If there’s a stigma surrounding Massive Open Online Classes (MOOCs), it’s that they’re for people who didn’t or don’t want to go to universities. A new study shows that, while there’s a bit of truth in that assumption, university graduates are supplementing their expensive education with online coursework.
Buried towards the end of interviewing.io’s recent blog post on “lessons learned from 3,000 technical interviews,” company co-founder Aline Lerner noted that MOOCs are utilized by those who haven’t gone to a traditional university (which we knew), but also that some courses are populated by people with four-year degrees. From the blog post (emphasis Lerner’s):
I was curious about the interplay between MOOCs and top schools, so I partitioned MOOC participants into people who had attended top schools vs. people who hadn’t. When I did that, something startling emerged. For people who attended top schools, completing Udacity or Coursera courses didn’t appear to matter. However, for people who did not, the effect was huge, so huge, in fact, that it dominated the board.
In addition, she added: “Interviewees who attended top schools performed significantly worse than interviewees who had not attended top schools but HAD taken a Udacity or Coursera course.”
Unpacking the MOOC
It would be easy to think Lerner is positing that MOOCs are good for supplanting traditional education, but that would be slightly off-track. In reality, the findings suggest there’s a noticeable gap in the educational system oftentimes filled by MOOCs.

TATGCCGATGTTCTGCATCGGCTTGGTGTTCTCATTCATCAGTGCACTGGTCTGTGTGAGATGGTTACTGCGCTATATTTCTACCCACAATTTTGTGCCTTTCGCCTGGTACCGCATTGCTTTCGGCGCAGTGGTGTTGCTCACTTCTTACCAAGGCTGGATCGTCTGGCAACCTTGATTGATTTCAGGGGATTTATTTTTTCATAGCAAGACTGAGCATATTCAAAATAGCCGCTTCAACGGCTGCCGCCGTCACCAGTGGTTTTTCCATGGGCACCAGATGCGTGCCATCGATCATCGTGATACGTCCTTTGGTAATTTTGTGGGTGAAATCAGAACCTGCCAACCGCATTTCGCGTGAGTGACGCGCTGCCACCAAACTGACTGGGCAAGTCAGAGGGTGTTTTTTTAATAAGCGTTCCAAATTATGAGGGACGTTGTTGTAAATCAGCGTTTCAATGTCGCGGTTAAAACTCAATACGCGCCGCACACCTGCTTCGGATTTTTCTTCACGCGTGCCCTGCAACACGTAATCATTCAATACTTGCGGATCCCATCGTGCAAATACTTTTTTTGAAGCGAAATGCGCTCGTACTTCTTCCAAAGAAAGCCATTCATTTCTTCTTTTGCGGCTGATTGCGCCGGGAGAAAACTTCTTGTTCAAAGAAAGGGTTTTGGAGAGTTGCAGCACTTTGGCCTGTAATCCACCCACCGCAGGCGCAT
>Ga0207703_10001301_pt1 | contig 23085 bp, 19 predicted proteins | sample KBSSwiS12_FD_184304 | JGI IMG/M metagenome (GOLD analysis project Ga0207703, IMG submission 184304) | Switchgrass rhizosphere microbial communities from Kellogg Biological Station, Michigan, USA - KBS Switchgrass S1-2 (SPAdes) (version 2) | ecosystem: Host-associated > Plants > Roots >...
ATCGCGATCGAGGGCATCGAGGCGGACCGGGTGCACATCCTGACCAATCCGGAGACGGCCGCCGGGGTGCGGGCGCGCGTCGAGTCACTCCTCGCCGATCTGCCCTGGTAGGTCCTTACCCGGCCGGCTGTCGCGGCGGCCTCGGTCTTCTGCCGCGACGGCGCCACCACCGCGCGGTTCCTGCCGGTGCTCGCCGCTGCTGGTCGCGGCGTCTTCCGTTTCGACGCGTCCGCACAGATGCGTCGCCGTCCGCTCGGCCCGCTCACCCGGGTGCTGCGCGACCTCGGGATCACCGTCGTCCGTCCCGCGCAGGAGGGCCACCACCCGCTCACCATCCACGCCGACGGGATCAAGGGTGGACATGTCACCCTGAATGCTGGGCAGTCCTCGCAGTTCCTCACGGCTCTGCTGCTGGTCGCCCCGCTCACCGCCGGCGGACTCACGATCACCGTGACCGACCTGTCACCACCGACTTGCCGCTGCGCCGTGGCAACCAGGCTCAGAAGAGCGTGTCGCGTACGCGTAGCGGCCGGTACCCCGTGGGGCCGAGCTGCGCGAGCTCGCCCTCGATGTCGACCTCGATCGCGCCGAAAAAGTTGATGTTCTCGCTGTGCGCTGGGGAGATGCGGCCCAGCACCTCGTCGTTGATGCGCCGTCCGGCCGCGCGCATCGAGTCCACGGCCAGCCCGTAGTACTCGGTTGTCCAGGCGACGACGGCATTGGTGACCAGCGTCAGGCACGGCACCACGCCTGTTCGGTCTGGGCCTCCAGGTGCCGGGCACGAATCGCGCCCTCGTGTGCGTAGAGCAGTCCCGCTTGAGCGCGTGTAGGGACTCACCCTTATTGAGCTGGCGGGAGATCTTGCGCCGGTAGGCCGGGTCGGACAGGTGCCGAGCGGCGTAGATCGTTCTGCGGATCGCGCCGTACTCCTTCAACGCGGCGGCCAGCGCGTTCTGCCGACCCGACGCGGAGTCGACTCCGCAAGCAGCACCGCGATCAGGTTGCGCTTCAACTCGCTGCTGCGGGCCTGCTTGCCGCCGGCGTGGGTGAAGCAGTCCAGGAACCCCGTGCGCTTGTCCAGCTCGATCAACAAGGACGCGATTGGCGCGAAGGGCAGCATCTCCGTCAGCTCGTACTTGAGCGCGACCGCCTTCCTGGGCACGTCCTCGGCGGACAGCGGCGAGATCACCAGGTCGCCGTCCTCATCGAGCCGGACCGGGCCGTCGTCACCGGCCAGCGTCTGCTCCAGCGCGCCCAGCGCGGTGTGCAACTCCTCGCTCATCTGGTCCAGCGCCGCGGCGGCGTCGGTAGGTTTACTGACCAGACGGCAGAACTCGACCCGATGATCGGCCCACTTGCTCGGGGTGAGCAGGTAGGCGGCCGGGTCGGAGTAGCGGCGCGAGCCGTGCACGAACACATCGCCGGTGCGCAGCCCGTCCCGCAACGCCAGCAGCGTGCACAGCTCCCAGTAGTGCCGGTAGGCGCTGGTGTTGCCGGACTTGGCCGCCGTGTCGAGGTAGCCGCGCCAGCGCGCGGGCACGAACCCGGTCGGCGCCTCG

This study shows that those who didn’t attend MIT, Stanford and similar top-tier schools perform better when they supplement their coursework with online courses. Lerner said that Udacity and Coursera were the most popular options for students, with the most popular courses focusing on algorithms or machine learning.
Lerner also suggested those who take MOOC courses are “abnormally driven,” whether they went to university or not.
Another important consideration when analyzing the study: these statistics and opinions relate to interviews, not necessarily performance within an actual job. Regardless of how we tend to feel about the technical interview process, it’s still specialized.
Another takeaway: algorithms are prime whiteboard fodder, and the whiteboard is still – for better or worse – an integral part of the technical interview process.
MOOCs also have an interesting track record. While there are tons of graduate success stories, some studies suggest the programs have a poor completion rate, and leave disillusioned students left high and dry. Though attractive, MOOCs are also for-profit, and we needn’t look past ITT to see how that can go very wrong.
All told, MOOCs are still finding their footing in an education system that many feel has left the average consumer high and dry. University tuition is expensive, and out of reach for many, even with scholarships. Paying a few hundred dollars per month is about as expensive as most tech-focused MOOCs get, which is in the price range of many students.
In its purest form, the study’s headline says it all: “What you do after graduation matters way more than where you went to school.” Whether you’ve graduated from MIT or a MOOC, proving your knowledge via open-source projects or publishing your own apps is always the best way to show you know how to apply that education you paid for.